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   Author  Topic: Games and Copyright  (Read 799 times)
A Gamer
Games and Copyright
« on: Apr 2nd, 2004, 3:28pm »
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I have some questions regarding games and copyright. I'm using Risk as an example, since most people know how to play it, but my questions are actually about a different game, one run by a company that has been known to be legally aggressive (at least with Cease and Desists). Thus I want to be careful to follow the law.
1) I have read that game mechanics (roll three 6 sided dice and compare your highest two with their two sided dice (Risk), etc.) cannot be copyrighted. But -- I cannot find a case where this was ruled. Does anyone have a reference for this? Or does it just fall under the category of things that cannot be copyrighted by its very nature? Could I make a game that had the same combat mechanics as Risk, as long as the game is not called Risk, etc.?
2) Are "house rules"/edits considered a derivative work, even if they include nothing from the original rules? I.e., you publish a document which says, "In this variant, you roll four 6 sided dice instead of 3" or "Ignore the optional rule on page 10 of the rules book" or "Of the three optional rules for Risk, use variant #2?"
3) Lets say I'm forming an association that will play Risk all over the country. Can they stop that? They might be interested in stopping it due to it competing with an official Risk organization.
4) Suppose that in order to play Risk, one needs a standardizing document detailing which of the optional rules will be used. For example, the game is unplayable without a document saying "We will be using variant #2 on page 10 of the rules document." Does that afffect if such a document can be published or not?
5) What rights in these regards do I have as a person who has purchased the game? In other words, I bought Risk, as did two hundred people in my club all over the country. If the company can stop me from publishing house rules, they have effectively stopped me from getting normal and expected usage out of something I purchased from them. Doesn't contract law apply to this?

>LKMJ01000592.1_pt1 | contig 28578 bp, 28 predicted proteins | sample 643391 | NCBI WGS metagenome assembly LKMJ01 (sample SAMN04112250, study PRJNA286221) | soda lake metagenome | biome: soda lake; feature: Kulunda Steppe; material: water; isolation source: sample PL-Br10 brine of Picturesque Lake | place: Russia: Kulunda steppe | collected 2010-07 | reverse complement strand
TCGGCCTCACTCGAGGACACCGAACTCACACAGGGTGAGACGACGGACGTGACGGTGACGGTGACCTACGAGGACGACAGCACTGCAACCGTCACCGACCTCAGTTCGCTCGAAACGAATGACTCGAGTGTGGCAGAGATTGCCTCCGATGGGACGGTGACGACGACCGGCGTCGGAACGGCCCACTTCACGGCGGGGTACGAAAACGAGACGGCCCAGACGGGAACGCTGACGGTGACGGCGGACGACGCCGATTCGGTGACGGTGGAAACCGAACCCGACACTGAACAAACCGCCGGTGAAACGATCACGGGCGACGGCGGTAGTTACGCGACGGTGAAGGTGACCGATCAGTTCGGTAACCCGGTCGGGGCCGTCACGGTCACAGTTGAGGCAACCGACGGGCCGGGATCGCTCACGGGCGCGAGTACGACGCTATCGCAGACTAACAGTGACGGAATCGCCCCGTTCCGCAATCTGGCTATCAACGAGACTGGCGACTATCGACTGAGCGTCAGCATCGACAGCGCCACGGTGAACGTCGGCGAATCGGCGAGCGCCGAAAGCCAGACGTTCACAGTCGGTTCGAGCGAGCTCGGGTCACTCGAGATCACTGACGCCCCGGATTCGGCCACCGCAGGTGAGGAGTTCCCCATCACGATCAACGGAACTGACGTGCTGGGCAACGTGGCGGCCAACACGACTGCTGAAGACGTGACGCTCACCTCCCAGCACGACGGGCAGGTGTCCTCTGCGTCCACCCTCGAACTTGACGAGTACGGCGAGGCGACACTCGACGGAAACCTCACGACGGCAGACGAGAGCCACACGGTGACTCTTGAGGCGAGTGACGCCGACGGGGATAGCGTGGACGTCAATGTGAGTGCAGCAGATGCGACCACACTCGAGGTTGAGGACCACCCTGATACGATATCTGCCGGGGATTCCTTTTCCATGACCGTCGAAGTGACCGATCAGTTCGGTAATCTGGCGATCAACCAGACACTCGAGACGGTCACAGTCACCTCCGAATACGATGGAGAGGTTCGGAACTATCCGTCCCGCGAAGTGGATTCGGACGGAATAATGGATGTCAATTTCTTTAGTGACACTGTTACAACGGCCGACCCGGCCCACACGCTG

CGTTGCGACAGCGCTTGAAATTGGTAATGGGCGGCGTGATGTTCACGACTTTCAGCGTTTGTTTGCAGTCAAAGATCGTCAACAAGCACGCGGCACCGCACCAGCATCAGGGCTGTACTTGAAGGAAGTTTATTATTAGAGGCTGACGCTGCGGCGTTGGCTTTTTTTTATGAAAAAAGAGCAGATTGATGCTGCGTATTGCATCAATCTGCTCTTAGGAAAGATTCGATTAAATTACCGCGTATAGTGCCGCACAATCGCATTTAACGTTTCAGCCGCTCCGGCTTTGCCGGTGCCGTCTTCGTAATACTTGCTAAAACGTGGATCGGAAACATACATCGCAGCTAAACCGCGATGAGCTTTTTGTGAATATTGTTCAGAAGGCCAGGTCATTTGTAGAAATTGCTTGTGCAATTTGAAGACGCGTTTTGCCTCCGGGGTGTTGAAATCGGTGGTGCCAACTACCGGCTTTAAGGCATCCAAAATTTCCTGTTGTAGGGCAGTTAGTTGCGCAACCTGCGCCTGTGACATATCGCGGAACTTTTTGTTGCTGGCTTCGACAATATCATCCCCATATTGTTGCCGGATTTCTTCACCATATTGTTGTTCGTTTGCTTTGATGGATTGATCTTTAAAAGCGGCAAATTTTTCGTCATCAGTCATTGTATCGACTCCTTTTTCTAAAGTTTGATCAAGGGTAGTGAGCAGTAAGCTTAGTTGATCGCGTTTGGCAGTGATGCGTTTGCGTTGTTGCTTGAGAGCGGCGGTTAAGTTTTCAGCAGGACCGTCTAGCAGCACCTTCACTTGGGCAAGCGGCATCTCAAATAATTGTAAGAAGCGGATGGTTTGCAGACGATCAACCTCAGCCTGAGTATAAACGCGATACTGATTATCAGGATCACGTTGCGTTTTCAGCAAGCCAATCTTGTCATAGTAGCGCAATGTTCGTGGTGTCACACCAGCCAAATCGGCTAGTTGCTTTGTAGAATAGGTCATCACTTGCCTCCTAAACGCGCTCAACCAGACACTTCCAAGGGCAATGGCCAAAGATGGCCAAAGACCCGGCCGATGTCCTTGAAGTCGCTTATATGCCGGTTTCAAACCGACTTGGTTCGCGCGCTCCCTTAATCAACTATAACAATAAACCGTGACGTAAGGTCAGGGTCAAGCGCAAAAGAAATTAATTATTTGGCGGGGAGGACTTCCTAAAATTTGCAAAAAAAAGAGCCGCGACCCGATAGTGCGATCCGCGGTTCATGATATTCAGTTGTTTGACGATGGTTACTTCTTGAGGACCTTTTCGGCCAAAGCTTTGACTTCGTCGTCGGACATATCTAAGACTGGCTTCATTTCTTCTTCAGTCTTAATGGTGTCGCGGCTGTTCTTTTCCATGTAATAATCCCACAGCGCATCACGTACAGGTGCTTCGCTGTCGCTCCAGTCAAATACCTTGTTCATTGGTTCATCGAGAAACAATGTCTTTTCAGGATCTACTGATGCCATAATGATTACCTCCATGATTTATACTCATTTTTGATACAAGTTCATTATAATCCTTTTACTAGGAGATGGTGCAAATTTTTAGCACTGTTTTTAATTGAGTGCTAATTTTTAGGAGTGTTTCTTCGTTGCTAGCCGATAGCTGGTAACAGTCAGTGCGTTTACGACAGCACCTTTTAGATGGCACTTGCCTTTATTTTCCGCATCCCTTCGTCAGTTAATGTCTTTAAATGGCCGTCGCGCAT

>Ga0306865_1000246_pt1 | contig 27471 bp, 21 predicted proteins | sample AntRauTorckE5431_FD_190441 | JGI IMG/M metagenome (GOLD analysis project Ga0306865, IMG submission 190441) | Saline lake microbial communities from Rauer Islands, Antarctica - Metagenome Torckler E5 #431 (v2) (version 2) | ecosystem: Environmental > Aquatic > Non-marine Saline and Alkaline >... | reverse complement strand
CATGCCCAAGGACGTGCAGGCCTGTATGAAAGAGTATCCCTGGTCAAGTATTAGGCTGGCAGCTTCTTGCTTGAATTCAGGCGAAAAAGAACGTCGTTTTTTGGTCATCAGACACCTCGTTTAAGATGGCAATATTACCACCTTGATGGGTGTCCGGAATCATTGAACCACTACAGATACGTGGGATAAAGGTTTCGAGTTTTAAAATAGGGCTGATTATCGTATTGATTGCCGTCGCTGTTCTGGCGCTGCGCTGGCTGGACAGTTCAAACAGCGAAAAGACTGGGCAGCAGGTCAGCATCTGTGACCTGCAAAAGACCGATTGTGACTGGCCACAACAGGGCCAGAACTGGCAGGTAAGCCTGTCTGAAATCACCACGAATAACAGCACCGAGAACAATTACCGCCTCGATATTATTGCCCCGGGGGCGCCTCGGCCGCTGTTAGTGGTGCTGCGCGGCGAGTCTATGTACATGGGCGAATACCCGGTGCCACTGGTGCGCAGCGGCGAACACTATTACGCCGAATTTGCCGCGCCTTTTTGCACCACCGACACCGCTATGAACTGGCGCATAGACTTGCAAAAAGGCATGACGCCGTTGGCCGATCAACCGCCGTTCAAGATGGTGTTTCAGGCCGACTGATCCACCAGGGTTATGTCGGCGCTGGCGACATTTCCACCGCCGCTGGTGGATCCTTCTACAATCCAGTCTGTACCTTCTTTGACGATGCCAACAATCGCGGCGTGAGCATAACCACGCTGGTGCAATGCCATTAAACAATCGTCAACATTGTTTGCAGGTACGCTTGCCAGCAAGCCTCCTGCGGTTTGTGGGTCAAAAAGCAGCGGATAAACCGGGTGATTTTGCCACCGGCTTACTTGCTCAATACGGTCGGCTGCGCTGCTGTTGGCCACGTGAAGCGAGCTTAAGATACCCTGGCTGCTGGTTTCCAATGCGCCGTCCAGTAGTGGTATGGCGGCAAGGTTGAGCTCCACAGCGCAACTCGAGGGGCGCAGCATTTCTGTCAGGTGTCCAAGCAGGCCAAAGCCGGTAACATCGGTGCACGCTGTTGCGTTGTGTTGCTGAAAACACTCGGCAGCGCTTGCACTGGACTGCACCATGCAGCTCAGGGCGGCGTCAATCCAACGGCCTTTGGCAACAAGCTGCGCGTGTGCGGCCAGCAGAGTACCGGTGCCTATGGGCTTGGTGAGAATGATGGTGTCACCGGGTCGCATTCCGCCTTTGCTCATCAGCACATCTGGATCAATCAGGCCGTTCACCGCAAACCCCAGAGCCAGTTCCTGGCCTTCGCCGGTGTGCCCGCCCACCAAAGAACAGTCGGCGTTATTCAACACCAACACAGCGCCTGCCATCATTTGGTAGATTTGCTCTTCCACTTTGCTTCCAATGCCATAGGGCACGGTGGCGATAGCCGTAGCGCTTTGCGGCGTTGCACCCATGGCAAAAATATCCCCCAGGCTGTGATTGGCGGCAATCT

6) Using trademarks in a document (for example, "Our club will play Risk(tm), Castle Risk(tm), and Lord of the Rings Risk (tm)) is legal, since simply referencing trademarks is protected, correct?
A. Gamer.
IP Logged
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Posts: 3472
Re: Games and Copyright
« Reply #1 on: Apr 2nd, 2004, 11:34pm »
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I think the concept that game mechanics cannot be copyrighted comes form the following statutory provision
17 USC 102(b)
In no case does copyright protection for an original work of authorship extend to any idea, procedure, process, system, method of operation, concept, principle, or discovery, regardless of the form in which it is described, explained, illustrated, or embodied in such work
I interpret the above to mean that while you may not be able to copy the expression outlining how the game is played, the underlying procedure is not copyrighted and can be expressed using different expression without infringing a copyright.  
Question 2 is very interesting.  I'm not prepared to take a stab at it.  What I will suggest is that some courts have interpreted derivative work very broadly and I am not sure of the outcome.   Maybe some else has an opinion.
It is important that you do not use the trademark in a way that implies an association or sponsor ship with the mark owner is such a relationship does not exist.  I cannot tell from your hypotheticals if you will be creating such confusion.
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M. Arthur Auslander
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Posts: 541
Re: Games and Copyright
« Reply #2 on: Apr 3rd, 2004, 5:36am »
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MONOPOLY still lives. It has spawned many other games. I think the original copyright has expired. The trademark lives on.
Whether a game is protected by copyright and or patent, the odds are that non infringing variants can be sucessful. That is where the trademark comes in and the trademark can live for ever.
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M. Arthur Auslander
Auslander & Thomas-Intellectual Property Law
3008 Johnson Ave., New York, NY 10463
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